Wingding 2017 Day03

Monday August 28




267 Miles


Historic Dyess Colony:
Johnny Cash Boyhood Home
110 Center Drive
Dyess, Arkansas 72330
870-764-CASH (2274)

Johnny Cash Heritage Festival to Begin in 2017

The Dyess Colony was created in 1934 as part of President Franklin D. Roosevelt’s New Deal to aid in the nation’s economic recovery from the Great Depression. As a federal agricultural resettlement community, it provided a fresh start for nearly 500 impoverished Arkansas farm families, including the family of music legend Johnny Cash.

The colony has been resurrected through restoration of several historic buildings that opened to visitors in August 2014. The Dyess Colony Administration Building houses exhibits related to establishment of the colony, lifestyles of typical colonists, and the impact that growing up in Dyess had on Johnny Cash and his music. The Johnny Cash Boyhood Home is furnished as it appeared when the Cash family lived there.

Hours: Tours begin at 9 a.m., with last tours of the day at 3 p.m., Mondays through Saturdays
Admission (includes both buildings):
$10 general admission
$8 senior rate
$8 group rate (groups of 10 or more- comp tour operator and bus driver)
$5 student rate (children 5-18 or with a university ID)
$5 field trip rate (comp all bus drivers and 1 chaperone per 10 students)
Free-children under 5 and ASU students

All tours start at the Administration Building, 110 Center Drive


Image result for Johnny Cash Boyhood Home

Image result for Johnny Cash Boyhood Home


The Dyess Colony was established in 1934 as a federal agricultural resettlement community under the Works Progress Administration and the Federal Emergency Relief Administration. The colony was named for Mississippi County native and Arkansas’s first WPA administrator, William Reynolds Dyess.

Pict0034Born in 1894, Dyess moved to Arkansas in 1926 to take a job as superintendent of construction for a company engaged in levee work. In 1930 he bought a farm near Osceola, and was named to the Mississippi County Election Commission. Dyess promoted his plan for a colony of small subsistence farms to federal relief administrator, Harry Hopkins, and located “Colonization Project No. 1,” on 16,000 acres of land in Mississippi County. The colony was laid out with a town center at the hub and farmsteads stretching out from the center. The first 13 families arrived in October 1934. On May 22, 1936, an official dedication was held on the second anniversary of the colony. The project was renamed Dyess Colony in honor of its founder, W.R. Dyess, who died in a plane crash earlier that year.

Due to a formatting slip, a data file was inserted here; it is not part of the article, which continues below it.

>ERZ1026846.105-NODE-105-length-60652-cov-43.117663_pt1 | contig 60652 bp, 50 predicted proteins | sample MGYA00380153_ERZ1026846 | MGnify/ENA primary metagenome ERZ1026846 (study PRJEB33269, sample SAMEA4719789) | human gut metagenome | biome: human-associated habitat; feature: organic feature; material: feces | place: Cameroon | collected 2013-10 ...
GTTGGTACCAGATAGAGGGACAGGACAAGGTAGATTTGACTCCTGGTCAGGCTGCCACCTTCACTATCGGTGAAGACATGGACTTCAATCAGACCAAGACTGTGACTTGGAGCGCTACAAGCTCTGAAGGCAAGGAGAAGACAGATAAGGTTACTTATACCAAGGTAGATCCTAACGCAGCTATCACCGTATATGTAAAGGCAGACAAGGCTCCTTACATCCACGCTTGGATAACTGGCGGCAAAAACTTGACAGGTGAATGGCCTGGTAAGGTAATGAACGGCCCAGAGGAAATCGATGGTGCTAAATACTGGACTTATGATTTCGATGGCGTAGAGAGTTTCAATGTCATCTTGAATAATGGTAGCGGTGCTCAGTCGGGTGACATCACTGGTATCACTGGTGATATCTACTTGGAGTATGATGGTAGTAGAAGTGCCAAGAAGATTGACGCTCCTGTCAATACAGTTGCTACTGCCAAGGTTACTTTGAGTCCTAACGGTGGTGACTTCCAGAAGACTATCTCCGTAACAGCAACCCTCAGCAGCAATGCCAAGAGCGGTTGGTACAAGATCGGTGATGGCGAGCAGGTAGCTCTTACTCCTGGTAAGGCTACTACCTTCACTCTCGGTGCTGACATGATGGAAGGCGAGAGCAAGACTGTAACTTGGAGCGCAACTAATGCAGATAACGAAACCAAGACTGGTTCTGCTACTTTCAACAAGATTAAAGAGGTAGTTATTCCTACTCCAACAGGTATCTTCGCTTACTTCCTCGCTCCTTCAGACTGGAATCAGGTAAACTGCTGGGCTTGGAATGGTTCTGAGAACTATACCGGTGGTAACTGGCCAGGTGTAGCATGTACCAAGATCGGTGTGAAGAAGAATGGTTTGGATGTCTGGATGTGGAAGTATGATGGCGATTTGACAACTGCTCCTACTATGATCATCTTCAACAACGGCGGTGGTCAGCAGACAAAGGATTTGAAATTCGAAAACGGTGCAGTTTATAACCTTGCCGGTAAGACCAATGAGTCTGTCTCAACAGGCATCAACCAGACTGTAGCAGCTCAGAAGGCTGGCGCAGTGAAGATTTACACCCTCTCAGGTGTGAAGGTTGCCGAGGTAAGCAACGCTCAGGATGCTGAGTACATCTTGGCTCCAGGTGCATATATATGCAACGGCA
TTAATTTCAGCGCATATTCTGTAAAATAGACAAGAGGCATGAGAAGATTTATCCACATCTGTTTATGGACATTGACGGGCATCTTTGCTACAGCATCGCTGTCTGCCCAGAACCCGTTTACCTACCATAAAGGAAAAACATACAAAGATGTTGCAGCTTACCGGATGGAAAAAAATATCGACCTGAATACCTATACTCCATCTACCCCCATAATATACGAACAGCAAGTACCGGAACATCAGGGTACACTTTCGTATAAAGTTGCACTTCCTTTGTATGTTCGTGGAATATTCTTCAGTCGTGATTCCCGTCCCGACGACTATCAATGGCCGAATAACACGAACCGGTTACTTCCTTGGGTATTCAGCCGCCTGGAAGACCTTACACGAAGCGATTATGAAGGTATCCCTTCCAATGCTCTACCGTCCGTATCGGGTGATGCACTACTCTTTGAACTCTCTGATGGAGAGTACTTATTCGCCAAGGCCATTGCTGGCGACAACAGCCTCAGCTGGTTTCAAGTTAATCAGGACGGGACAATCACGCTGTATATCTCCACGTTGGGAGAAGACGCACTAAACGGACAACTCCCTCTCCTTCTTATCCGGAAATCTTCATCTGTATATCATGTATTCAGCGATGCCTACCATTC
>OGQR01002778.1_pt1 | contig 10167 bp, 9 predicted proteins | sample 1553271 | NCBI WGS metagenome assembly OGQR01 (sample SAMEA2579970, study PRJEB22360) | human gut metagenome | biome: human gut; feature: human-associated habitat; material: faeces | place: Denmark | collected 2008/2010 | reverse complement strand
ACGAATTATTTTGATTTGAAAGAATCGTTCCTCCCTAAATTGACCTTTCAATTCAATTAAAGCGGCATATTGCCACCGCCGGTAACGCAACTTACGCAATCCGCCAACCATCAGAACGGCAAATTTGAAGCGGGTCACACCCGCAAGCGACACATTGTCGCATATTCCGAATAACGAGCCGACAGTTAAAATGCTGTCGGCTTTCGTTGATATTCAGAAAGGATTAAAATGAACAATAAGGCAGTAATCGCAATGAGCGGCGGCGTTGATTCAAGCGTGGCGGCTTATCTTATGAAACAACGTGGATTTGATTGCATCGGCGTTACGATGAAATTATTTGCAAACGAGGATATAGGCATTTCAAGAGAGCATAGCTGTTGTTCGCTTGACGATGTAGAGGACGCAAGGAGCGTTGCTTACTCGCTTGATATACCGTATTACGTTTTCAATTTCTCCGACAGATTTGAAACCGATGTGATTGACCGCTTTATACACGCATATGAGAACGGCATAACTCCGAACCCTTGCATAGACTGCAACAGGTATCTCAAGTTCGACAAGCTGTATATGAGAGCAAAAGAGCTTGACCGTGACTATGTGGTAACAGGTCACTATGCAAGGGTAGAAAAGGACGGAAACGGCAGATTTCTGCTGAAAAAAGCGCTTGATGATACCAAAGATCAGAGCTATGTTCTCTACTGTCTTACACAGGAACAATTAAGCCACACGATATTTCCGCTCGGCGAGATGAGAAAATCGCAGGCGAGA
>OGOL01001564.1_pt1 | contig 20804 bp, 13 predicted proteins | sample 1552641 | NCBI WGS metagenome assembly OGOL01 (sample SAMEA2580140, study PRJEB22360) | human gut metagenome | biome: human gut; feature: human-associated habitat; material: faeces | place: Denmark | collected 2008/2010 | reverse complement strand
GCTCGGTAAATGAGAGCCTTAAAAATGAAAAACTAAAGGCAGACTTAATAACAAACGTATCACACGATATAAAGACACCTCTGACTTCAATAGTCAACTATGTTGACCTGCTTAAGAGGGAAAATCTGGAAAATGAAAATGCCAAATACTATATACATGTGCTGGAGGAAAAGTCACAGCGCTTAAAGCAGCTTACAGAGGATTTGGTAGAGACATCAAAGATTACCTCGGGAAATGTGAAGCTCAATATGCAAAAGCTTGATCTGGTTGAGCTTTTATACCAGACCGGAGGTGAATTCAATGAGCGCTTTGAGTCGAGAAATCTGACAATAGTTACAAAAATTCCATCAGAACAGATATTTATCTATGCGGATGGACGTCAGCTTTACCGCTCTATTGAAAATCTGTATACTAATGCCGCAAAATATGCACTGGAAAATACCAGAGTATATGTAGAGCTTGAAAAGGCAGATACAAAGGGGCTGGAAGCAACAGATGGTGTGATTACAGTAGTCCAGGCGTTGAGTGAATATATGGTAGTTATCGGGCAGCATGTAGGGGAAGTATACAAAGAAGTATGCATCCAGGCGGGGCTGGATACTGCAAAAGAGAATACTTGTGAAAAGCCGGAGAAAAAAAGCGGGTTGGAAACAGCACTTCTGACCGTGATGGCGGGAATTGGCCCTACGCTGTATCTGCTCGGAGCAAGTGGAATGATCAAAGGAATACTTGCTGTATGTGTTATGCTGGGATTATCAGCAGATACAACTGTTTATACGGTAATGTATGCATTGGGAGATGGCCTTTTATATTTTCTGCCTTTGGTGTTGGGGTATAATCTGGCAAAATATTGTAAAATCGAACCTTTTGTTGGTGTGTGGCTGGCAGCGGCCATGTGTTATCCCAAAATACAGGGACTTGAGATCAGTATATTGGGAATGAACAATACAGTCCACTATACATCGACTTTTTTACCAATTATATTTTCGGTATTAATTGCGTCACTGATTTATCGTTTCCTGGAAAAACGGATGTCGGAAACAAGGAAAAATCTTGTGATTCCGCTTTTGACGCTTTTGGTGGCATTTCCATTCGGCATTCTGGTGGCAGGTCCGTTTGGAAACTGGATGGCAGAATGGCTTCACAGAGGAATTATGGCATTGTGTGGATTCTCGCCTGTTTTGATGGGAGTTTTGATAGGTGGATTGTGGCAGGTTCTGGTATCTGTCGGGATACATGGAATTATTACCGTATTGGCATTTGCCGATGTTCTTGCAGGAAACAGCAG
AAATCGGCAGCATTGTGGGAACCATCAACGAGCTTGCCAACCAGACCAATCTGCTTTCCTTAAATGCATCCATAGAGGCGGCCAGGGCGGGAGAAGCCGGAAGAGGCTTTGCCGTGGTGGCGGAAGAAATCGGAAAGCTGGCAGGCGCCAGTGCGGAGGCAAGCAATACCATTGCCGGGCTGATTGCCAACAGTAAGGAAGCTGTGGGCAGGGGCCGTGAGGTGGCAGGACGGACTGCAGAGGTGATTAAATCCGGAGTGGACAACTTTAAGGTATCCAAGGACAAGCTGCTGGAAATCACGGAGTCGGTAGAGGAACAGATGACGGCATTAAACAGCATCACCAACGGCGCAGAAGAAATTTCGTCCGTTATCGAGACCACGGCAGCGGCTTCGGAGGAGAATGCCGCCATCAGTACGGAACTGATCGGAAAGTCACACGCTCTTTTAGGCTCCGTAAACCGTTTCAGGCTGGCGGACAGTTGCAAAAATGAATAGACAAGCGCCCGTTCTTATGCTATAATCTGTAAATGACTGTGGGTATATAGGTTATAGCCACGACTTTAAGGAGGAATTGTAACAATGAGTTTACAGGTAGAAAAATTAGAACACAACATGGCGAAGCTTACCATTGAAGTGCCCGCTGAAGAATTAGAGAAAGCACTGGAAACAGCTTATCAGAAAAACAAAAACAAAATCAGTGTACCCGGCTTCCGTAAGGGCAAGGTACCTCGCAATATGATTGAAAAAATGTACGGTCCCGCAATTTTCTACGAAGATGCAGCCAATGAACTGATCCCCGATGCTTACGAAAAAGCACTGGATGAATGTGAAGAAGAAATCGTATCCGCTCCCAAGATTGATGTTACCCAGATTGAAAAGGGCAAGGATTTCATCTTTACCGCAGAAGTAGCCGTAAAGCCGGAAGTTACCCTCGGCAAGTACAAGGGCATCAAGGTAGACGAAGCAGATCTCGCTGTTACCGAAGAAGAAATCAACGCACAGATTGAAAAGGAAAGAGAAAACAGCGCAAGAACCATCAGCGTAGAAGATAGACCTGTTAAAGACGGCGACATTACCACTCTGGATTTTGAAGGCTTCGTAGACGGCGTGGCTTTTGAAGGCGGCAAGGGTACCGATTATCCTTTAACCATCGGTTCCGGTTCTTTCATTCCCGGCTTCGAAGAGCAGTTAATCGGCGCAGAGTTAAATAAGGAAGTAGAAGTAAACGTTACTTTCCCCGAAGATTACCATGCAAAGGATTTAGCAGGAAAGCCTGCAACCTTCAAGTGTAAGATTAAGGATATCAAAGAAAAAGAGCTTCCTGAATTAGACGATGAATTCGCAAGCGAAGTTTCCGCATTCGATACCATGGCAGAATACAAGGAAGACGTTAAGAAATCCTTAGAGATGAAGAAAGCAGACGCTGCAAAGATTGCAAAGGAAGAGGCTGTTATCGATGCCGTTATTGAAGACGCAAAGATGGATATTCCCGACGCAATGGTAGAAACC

Eleanor_Roosevelt_in_DyessSeveral weeks after the official dedication, First Lady Eleanor Roosevelt (at right of podium) visited Dyess and addressed the colonists from the front steps of the colony’s centerpiece, a large Greek Revival Administration Building.

dtc.12After Dyess’ death, Floyd Sharp became director of the WPA in Arkansas and reorganized the administrative body as “Dyess Colony Incorporated.” Up to this point many colonists had not been advised what financial obligations they had incurred by occupying their homes and working the land. Sharp undertook an appraisal of the properties and set up a system of contracts with colonists to codify their obligations and the process by which they repaid loans and took title to property.

youngcashRay and Carrie Cash were among the nearly 500 colonist families recruited from all over Arkansas to the historic Dyess Colony. The Cashes moved to Dyess in March 1935 with their five children, including Roy, 13; Louise, 11; Jack, 5; J. R., 3; and Reba, 1. Two additional children, Joanne and Tommy, were born in Dyess. The Cash home is one of the few houses remaining in the former New Deal-era colony. Johnny Cash lived in Dyess until he graduated from high school in 1950. His music was greatly influenced by his experiences in Dyess, including such songs as “Pickin’ Time” and “Five Feet High and Rising.”

In 2009, the Arkansas legislature directed Arkansas State University to determine the feasibility of developing the town as a heritage tourism site, focusing on its agricultural heritage and native son Johnny Cash. To carry out this mandate, a Dyess Colony Redevelopment Master Plan was completed in 2010, and the city donated the Administration Building, along with the adjacent Theatre center shell, to Arkansas State University. The restored Administration Building houses exhibits related to the Dyess Colony, the Cash family, and the impact of Dyess on Johnny Cash and his music.

In 2011, Arkansas State University acquired the Johnny Cash Boyhood Home, restored through proceeds from an annual Johnny Cash Music Festival. The Master Plan also calls for placing historic markers at appropriate locations and creating a walking/biking trail from the Colony Center to the Cash Home.

Ray Cash brought his family to Dyess in 1935 when President Roosevelt's administration created Dyess Colony in Mississippi County, a space for farming families and an experiment in American socialism. With no money down, the Cash family was given 20 acres of fertile bottomland and a five-room house in which to live. The house was seen in the motion picture "I Walk the Line." Now owned by Arkansas State University, the house has been restored. The restored admin building contains exhibits related to the establishment of the colony, lifestyles of typical colonists, and the impact that growing up in Dyess had on Johnny Cash and his music. Come visit the home of Johnny Cash and see the restoration efforts that have preserved this unique American farming community and the childhood of an American music icon.